From Library Journal
Given her track record in publishing women's crime fiction, Windrath, senior commissioning editor and rights manager at the Women's Press in England, is well qualified to pull together this collection of essays (all but one of them original) about writing mysteries. The essays, written by such well-known mystery writers as Val McDermid, Marcia Muller, Abigail Padgett, and Barbara Paul, focus on different aspects of the writing process, e.g., research, character development, plot pacing, and creating atmosphere. Starting with Penny Summer's humorously autobiographical "Beginning at the Beginning" and concluding with Paul's thoughtful "Putting an End to the Mystery," each piece entertains as well as illuminates the motivations, frustrations, challenges, and pleasures afforded by this genre. Though the concluding "Contributors Notes" offer some biographical information about the 13 writers, a bibliography for each would have been useful as well. Although the volume is slim, the writing is excellent and should find a wide audience among aspiring writers and mystery and crime aficionados.DDenise S. Sticha, Seton Hill Coll., Greensburg, PA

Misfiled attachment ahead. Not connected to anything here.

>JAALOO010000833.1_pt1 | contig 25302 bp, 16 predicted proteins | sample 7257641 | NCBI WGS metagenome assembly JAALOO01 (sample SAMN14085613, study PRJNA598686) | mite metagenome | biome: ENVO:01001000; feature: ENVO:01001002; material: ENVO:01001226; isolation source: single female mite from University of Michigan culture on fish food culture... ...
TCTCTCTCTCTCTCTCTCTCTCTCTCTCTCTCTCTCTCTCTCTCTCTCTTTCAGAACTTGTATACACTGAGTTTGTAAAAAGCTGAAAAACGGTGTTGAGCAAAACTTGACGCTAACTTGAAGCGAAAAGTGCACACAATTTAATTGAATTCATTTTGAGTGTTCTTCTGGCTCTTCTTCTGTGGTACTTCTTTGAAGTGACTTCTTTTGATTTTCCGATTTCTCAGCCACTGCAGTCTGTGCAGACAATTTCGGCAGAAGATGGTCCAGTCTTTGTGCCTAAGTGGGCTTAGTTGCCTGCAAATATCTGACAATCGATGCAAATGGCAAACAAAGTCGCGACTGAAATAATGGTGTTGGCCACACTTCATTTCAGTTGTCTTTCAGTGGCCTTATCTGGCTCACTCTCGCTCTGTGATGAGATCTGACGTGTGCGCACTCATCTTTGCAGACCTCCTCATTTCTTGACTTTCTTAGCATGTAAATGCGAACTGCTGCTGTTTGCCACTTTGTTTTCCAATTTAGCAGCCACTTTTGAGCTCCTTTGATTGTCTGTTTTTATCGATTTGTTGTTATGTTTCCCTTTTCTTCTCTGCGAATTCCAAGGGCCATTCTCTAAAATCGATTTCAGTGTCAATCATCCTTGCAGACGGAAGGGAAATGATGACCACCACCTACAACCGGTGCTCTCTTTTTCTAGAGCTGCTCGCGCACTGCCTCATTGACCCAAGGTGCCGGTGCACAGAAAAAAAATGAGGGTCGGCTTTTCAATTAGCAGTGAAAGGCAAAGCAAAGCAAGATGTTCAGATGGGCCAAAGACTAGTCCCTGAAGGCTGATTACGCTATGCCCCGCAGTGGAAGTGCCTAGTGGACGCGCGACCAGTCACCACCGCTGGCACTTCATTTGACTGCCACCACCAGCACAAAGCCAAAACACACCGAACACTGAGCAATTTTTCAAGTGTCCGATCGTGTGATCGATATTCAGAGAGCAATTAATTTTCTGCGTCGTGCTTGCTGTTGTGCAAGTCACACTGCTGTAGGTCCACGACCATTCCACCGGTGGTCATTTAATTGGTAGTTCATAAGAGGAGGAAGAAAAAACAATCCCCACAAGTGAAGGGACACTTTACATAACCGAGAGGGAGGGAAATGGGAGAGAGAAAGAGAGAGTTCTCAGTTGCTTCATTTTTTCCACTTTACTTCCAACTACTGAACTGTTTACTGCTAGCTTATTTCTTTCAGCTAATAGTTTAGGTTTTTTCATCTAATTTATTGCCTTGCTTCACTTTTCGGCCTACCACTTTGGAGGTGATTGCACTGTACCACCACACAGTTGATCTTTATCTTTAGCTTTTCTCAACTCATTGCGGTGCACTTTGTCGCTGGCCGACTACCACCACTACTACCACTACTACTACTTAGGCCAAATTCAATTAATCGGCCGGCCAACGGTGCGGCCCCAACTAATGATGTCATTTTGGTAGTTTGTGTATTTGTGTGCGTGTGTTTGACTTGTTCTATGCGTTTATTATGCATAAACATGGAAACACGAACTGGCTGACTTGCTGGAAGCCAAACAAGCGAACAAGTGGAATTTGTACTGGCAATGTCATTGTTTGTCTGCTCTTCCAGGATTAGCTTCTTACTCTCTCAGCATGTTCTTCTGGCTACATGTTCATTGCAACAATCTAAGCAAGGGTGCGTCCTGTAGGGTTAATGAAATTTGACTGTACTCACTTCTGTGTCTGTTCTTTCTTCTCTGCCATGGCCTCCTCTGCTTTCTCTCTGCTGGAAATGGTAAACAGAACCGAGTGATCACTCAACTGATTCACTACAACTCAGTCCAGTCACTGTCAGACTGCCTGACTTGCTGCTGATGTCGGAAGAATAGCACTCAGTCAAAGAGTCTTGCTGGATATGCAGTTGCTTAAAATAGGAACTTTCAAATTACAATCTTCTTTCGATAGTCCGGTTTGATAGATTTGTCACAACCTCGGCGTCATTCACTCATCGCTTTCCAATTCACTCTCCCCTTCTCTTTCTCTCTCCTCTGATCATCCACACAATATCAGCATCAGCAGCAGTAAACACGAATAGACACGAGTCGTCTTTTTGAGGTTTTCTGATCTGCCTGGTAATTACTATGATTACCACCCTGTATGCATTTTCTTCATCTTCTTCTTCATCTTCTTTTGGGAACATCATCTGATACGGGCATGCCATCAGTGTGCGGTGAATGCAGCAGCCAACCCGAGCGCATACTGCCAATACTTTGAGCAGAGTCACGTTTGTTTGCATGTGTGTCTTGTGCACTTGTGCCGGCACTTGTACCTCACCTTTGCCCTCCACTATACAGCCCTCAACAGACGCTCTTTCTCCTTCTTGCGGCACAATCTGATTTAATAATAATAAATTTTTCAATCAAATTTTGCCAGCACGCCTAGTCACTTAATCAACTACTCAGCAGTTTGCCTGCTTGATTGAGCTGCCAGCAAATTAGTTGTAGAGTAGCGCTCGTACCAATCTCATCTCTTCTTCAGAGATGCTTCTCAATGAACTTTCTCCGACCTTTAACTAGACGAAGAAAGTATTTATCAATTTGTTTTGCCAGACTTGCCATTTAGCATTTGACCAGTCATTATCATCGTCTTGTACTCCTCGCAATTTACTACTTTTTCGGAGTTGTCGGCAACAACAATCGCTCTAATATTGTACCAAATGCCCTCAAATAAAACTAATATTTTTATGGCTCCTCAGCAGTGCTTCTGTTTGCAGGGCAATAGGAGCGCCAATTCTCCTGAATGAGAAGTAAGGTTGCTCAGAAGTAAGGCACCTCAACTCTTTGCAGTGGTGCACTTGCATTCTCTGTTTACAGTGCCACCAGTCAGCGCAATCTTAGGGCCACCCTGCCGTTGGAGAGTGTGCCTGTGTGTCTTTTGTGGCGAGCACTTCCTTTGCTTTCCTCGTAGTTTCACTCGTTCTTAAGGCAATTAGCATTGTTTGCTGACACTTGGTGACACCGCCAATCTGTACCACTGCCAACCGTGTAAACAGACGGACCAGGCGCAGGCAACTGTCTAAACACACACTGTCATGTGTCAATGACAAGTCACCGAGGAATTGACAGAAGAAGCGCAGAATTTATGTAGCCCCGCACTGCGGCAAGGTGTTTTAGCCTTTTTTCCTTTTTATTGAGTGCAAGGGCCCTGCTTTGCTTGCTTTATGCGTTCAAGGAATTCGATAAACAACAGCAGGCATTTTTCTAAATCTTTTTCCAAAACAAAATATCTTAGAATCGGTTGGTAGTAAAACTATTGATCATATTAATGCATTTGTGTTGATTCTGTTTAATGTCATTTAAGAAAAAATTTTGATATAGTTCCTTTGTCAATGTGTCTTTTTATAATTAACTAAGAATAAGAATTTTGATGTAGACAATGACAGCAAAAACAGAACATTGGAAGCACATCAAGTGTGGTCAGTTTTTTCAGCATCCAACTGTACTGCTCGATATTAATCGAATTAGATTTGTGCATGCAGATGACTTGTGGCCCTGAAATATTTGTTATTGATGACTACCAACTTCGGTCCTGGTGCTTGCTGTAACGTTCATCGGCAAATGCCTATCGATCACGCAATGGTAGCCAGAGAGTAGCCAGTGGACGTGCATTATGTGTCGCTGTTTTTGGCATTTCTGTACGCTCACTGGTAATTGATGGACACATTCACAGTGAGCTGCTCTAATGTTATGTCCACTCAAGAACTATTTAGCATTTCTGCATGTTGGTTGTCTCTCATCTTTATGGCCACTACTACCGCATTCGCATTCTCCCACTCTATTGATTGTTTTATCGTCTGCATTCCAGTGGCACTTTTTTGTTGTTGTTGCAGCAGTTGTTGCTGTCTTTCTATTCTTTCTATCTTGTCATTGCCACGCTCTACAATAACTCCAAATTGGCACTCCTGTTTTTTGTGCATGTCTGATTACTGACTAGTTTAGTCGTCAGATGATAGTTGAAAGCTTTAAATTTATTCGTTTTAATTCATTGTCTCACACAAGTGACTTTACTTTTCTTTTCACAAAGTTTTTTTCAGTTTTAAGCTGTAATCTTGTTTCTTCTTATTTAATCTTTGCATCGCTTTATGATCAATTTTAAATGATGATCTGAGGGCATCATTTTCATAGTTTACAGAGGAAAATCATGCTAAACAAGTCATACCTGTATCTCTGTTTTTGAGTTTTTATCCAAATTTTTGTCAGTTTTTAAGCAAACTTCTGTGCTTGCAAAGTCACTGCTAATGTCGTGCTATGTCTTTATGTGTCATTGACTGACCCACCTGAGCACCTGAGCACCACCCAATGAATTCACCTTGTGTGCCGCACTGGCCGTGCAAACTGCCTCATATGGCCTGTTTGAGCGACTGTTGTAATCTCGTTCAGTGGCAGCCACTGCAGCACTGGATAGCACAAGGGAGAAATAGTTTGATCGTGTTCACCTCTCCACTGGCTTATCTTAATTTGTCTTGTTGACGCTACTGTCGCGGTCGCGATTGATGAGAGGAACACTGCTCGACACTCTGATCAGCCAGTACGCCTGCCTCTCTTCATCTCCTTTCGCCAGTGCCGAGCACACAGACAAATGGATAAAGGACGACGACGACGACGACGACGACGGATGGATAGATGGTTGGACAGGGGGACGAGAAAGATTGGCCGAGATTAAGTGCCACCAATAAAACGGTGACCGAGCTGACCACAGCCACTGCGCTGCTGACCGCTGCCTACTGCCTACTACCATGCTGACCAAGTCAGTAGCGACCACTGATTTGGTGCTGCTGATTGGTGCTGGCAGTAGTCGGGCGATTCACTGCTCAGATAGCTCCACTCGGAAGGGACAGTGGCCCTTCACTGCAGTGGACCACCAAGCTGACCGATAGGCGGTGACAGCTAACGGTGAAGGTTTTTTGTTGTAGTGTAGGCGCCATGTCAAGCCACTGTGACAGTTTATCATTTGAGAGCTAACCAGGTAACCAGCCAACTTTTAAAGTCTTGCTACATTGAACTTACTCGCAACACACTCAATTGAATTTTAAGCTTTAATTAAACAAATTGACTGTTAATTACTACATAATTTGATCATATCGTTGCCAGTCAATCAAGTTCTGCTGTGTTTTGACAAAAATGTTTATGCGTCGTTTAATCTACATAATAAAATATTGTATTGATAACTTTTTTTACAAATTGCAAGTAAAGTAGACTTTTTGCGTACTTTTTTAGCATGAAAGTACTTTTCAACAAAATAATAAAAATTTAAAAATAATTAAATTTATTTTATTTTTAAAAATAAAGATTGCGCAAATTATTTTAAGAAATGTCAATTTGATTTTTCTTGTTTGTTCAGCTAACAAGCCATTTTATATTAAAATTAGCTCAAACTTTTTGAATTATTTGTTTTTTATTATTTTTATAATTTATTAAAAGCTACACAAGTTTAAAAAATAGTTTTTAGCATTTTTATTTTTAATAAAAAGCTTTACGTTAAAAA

Copyright 2000 Reed Business Information, Inc.
How writers write is an infinitely fascinating topic, though many writers aren't able to shed much light on it. That isn't the case here, perhaps because the collection has a tight focus--female mystery writers discussing their craft. The authors--some British, some American--provide insight into their own writing as well as valuable advice for aspiring mystery novelists. The 13 women, including Gillian Linscott, Abigail Padgett, and Marcia Muller (see The Booklist
Interview on p.1596), encompass a variety of styles and approaches, and their comments on technique and on the genre itself are enlightening as well as entertaining. Of particular interest are Sheila Duffy on shaping a villain; Val McDermid on character creation and development; and Anne Wilson on a sense of place. A good source for both biographical and how-to information. Ilene CooperCopyright © American Library Association. All rights reserved